Excavations in the Praetentura: 9 Blake Street


list of authors
R. A. Hall
list of contributors
H. E. M. Cool
A. Kershaw
P. J. Ottaway
E. Paterson
S. Vaughan
Is Part Of
The Archaeology of York [Series]
The Legionary Fortress [Volume]
Council for British Archaeology for York Archaeological Trust
Date Copyrighted
Date Available
Digitally available on 3 November 2023
In advance of redevelopment, York Archaeological Trust excavated a two hundred meter squared area within the praetentura of the Roman legionary fortress in 1975-6. The nine month campaign was funded by the Ancient Monuments Inspectorate. A small adjacent trench dug by York Excavation Group is also reported. Constraints of time and money required the tight prioritising of research objectives; it was therefore decided to concentrate attention on strata dated before c.11OO. In practice, machine clearance proceeded to a late Roman horizon over half the available area, whereas elsewhere an uninterrupted sequence of deposits extending back in time from c.l300 was left in situ for excavation.

The earliest evidence for human activity on the site dated to the Flavian period, which accords with the commonly accepted date of AD 71-4 for York's foundation. This preliminary activity is represented by a series of ditches, scoops, cuts and other features, perhaps consonant with the remains of a temporary encampment.

During the late 1st century a series of timber buildings was erected. Surviving traces consist of infilled slots, post- and stake-holes, materials for various types of foundations, floors and walls, tiles, nails and associated fittings. Within the slots were vestiges of vertically set wooden posts; there is some evidence that they helped to support a wall infill of clay which was 'whitewashed' with plaster, presumably to strengthen and waterproof it. Some of the buildings may also have been decorated with painted wall-plaster.

These buildings were replaced in the late 1st or early 2nd century by a second phase of timber structures of basically similar form in broadly the same layout. The function of these structures cannot be identified with any certainty by their plans; associated artefacts indicate that they were used for a variety of purposes, including writing, craft/industrial activities, food preparation and storage. This range of functions would not be incompatible with their interpretation as barracks. A notable concentration of lamps, all dated c.90+, may indicate that one structure incorporated a shrine or a ritual deposit.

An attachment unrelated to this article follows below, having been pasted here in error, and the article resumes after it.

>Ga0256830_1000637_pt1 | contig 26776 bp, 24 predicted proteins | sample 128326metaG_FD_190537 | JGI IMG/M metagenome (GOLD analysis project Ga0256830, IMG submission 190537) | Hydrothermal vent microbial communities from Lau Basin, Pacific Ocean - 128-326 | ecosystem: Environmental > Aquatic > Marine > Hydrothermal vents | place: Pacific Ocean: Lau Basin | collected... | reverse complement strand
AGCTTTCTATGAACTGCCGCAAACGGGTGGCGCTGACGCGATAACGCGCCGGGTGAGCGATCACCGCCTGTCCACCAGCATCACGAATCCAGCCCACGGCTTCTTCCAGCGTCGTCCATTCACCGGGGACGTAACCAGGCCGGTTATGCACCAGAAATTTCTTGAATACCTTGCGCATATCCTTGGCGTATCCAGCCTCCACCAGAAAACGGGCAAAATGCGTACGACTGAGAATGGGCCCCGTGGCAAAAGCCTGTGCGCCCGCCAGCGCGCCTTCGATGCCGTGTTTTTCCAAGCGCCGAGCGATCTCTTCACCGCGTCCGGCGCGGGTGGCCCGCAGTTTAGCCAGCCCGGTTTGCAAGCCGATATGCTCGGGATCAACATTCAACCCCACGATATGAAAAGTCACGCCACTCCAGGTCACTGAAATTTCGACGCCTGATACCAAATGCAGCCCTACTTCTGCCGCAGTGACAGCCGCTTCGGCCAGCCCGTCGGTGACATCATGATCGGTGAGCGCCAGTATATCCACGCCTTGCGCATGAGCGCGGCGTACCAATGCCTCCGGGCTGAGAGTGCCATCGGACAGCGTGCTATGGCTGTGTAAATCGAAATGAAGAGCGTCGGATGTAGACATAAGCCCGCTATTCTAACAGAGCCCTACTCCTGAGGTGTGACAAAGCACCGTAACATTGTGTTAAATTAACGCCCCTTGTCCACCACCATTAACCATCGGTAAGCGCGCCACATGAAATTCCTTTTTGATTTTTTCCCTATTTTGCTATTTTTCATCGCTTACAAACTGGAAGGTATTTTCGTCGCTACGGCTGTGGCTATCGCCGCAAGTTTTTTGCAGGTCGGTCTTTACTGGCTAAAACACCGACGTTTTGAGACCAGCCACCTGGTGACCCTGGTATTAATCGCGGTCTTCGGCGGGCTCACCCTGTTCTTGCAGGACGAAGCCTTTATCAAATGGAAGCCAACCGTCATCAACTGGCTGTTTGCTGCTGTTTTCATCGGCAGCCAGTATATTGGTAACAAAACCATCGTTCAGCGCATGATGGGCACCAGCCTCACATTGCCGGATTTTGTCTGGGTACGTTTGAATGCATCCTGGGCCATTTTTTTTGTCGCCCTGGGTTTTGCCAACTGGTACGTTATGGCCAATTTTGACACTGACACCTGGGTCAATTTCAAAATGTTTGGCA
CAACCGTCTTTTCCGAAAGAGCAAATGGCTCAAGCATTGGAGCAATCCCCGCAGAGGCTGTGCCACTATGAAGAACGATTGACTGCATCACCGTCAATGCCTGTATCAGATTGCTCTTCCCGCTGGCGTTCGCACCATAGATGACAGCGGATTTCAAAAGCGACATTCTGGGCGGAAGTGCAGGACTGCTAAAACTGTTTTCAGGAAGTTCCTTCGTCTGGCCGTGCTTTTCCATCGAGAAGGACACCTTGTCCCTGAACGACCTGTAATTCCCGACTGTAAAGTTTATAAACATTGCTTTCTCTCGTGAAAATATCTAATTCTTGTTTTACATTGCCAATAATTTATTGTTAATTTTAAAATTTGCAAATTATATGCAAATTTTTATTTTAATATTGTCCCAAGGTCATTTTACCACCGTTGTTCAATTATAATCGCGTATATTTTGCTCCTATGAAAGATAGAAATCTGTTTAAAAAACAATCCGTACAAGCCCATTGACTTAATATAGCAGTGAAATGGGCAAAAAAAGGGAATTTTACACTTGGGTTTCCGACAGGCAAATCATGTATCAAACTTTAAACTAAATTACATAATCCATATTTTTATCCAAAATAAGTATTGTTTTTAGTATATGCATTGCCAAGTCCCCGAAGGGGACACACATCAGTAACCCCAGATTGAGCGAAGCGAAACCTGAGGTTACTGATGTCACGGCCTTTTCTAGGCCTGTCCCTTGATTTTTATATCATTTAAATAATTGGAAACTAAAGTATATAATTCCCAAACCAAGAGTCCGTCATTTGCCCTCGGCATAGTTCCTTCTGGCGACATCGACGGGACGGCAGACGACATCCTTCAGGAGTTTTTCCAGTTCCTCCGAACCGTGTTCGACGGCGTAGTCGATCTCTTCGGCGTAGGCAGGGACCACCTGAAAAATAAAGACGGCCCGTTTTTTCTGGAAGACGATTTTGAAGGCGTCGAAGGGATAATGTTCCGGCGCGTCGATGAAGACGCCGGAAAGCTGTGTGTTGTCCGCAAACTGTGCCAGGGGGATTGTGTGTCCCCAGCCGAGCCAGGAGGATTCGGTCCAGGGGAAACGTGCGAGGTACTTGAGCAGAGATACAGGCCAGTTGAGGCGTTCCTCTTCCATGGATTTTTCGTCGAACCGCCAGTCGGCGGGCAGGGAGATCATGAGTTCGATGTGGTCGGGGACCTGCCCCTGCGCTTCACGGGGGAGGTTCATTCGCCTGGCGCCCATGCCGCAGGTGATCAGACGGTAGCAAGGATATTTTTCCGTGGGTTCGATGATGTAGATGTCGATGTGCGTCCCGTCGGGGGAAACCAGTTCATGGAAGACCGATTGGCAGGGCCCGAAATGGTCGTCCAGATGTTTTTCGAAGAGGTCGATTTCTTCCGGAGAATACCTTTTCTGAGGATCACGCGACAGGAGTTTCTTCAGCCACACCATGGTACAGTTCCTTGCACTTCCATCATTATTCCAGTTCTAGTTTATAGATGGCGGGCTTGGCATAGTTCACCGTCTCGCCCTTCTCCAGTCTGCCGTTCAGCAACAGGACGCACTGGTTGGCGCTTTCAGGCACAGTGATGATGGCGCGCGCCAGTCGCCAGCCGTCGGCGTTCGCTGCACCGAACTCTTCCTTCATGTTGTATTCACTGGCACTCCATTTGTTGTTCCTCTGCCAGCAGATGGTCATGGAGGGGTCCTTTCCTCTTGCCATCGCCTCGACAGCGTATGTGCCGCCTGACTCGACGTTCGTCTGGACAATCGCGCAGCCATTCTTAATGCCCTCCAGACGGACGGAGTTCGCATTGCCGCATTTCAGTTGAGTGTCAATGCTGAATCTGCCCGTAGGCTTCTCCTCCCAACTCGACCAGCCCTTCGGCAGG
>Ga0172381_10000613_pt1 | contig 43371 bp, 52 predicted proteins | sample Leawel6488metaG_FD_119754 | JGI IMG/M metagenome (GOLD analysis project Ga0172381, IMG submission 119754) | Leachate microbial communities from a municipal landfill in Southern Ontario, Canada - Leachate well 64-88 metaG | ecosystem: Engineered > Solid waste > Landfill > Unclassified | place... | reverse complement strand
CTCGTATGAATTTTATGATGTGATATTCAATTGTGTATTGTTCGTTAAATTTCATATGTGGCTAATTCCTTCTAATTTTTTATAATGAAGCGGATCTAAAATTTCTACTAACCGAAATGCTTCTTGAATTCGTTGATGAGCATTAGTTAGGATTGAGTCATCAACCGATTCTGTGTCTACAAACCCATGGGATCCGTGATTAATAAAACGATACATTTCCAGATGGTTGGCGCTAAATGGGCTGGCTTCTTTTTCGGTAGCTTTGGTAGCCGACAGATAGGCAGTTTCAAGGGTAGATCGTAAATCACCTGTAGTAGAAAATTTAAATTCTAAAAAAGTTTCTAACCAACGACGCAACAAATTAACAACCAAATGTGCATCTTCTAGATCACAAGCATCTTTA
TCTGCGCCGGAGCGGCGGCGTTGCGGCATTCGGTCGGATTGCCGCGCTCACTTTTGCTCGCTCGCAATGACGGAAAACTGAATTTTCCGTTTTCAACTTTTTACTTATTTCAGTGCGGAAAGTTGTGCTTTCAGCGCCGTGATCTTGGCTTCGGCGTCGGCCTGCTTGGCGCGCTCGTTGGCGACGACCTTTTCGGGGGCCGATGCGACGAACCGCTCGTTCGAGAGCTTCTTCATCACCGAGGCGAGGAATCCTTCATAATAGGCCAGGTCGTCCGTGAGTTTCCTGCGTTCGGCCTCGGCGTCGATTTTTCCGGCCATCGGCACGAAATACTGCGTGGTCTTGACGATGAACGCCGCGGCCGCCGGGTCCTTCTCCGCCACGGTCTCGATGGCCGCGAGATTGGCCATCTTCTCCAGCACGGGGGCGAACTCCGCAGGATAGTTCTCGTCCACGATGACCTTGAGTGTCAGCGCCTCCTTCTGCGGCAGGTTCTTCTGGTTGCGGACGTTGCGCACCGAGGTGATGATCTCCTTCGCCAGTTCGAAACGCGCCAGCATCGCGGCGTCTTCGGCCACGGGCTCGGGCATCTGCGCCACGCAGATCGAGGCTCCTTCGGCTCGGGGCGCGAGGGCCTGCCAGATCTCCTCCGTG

Ceramic and vessel glass data suggest that there may have been a break in occupation on the site c.l20--60, after which the area was redeveloped with stone structures. These include the extreme ends of two addorsed barrack buildings arranged per strigas and backing on to a street. On the other side of the street stood a building in which a service range on the street frontage was separated by a passageway or corridor from a higher-quality range and adjacent courtyard. This composite structure was erected in the mid 2nd century. Later 2nd century alterations subdivided the main room into four smaller units.

There was not much evidence for 3rd century activity, apart from resurfacings of the street, but occupation continued in the service range until at least the mid 4th century. The main range and the areas flanking it were largely cleared of upstanding walls by the early 4th century, and sealed below dumps of clay. This represents a major re-arrangement of the area, although the precise reason for it is unknown. Machine clearance had truncated virtually all stratification later than the clay dump except for those features which had been cut into it.

In the later 4th century the street was covered by a succession of loam layers, and there was also equivocal evidence for the erection of a structure on the street line. The nature of the strata in the narrow range also changed, indicating new and different patterns of occupation/ activity. The time span of this latest Roman or sub-Roman phase cannot be measured precisely. There was no evidence for any Anglian occupation or even of Anglo-Scandinavian occupation before the late lOth or early 11th century, and just a handful of pre-Conquest artefacts were recovered in layers dated after c. AD 1000. In the medieval period the area was largely open ground.
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York Archaeological Trust
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